Sharing its name with Peru’s national beverage, a brandy made from the white Muscat grapes found in the region, Pisco is another site of battle in the never-ending war with neighbouring Chile. Historical battles and political disputes have marred the relationship between these two South American countries, but none more so than the battle over who can rightfully call the Pisco drink their own. In Pisco town you’ll probably agree with the Peruvians though don’t spend too long with the delicious cocktail for Pisco has so much more to offer.
West of the coast of Pisco & Paracas lies the Ballestas Islands, a poor man’s version of the Galapagos Islands with flocks of pelicans, penguins, cormorants and Peruvian boobies giving the islands another moniker – the Guano Islands, as every inch is covered with bird droppings. Herds of boisterous sea lions lounge on the rocky edges of the islands while the waters around the islands teem with life from turtles to dolphins and the occasional Orca. A boat tour is the only way to see the islands as they are off limits to people, and on the outward journey the mysterious Candelabra drawing, engraved on the side of a mountain, is an unmissable sight. Believed to be connected to the Nasca Lines, the 150m high geoglyph resembles a cactus with three leafy-looking prongs.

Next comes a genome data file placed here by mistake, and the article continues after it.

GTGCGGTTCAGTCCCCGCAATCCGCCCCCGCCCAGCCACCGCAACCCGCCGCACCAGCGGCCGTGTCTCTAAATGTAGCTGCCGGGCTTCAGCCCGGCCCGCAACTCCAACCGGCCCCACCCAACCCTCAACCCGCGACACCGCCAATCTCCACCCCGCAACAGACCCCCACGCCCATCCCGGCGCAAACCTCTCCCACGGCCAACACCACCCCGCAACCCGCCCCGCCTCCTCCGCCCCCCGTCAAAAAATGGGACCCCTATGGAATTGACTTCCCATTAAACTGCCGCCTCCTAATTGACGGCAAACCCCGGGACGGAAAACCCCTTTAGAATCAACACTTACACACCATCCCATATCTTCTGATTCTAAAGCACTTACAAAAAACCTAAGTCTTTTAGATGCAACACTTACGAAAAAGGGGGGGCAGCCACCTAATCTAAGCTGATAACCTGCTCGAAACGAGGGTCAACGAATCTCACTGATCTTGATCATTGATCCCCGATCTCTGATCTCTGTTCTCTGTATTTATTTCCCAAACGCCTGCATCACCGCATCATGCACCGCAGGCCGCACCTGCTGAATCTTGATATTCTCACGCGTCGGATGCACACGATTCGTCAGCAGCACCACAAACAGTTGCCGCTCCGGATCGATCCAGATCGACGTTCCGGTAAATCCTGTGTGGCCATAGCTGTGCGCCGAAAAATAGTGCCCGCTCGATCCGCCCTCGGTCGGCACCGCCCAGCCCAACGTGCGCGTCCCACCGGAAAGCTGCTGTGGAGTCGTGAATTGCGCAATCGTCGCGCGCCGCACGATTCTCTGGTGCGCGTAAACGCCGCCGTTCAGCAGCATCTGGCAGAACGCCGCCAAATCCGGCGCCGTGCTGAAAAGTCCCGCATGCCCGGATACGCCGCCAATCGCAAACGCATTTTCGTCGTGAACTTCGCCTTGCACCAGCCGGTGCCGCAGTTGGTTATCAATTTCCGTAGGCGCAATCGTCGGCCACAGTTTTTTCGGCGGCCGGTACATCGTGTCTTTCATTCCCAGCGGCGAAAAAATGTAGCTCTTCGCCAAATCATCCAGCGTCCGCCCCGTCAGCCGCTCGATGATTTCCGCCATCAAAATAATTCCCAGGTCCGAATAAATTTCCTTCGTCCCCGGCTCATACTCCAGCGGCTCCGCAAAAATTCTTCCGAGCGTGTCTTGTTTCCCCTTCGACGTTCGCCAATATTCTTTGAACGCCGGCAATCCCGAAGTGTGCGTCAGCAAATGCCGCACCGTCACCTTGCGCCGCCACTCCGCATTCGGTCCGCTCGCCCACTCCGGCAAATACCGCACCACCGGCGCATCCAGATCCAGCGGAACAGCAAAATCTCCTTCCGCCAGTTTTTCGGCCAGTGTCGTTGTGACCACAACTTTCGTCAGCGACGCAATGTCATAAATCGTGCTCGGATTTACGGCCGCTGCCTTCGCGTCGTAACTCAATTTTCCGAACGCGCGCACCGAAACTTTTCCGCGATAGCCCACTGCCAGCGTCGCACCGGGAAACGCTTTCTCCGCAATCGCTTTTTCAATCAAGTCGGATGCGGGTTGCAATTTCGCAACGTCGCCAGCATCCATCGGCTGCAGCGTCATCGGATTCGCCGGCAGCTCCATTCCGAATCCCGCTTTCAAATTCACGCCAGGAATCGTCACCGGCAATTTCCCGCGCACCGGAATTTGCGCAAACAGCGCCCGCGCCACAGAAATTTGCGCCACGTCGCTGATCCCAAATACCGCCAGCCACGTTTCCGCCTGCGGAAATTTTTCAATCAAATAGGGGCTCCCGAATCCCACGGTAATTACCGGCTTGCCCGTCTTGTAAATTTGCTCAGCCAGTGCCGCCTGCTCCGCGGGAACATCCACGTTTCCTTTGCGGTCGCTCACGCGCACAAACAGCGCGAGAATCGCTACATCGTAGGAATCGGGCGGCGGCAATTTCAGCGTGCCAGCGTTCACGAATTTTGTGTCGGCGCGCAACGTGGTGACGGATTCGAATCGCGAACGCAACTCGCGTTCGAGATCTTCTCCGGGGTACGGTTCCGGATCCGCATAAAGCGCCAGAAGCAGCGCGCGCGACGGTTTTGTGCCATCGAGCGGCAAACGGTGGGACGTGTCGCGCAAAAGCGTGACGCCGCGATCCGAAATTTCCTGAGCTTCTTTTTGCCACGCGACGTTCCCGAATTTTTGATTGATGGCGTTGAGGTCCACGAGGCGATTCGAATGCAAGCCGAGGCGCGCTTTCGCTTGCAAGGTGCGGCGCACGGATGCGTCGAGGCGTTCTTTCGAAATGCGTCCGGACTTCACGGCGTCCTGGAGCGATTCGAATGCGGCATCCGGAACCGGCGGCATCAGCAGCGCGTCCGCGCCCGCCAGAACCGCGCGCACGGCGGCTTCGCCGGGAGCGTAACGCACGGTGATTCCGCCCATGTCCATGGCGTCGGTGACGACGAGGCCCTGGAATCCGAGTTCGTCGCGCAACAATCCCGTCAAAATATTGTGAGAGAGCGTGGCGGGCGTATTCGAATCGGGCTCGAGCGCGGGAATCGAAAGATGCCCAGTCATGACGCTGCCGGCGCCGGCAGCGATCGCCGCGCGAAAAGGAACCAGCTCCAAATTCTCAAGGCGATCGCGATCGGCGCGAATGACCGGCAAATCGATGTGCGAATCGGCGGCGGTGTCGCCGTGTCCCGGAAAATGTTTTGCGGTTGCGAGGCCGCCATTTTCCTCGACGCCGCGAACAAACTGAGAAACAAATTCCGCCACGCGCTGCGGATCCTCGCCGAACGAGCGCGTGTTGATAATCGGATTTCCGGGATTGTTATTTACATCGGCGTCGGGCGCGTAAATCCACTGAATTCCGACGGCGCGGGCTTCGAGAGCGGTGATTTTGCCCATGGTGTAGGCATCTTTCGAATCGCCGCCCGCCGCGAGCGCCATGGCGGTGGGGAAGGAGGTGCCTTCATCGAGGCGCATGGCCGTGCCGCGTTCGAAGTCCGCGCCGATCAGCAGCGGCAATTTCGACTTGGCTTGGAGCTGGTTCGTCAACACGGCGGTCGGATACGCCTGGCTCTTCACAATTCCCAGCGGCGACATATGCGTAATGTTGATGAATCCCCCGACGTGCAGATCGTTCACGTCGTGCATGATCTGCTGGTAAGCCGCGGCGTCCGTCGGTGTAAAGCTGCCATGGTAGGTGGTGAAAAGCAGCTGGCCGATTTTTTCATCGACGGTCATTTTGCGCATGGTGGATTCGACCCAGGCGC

Nature lovers will find the Paracas National Reserve of even greater interest with the vast pampas (grassy plains) of the region host to migratory birds while the seas are abundant in marine life including octopus, whale, squid and dolphin. The reserve is ideally explored on foot with superb deserted beaches waiting to greet you.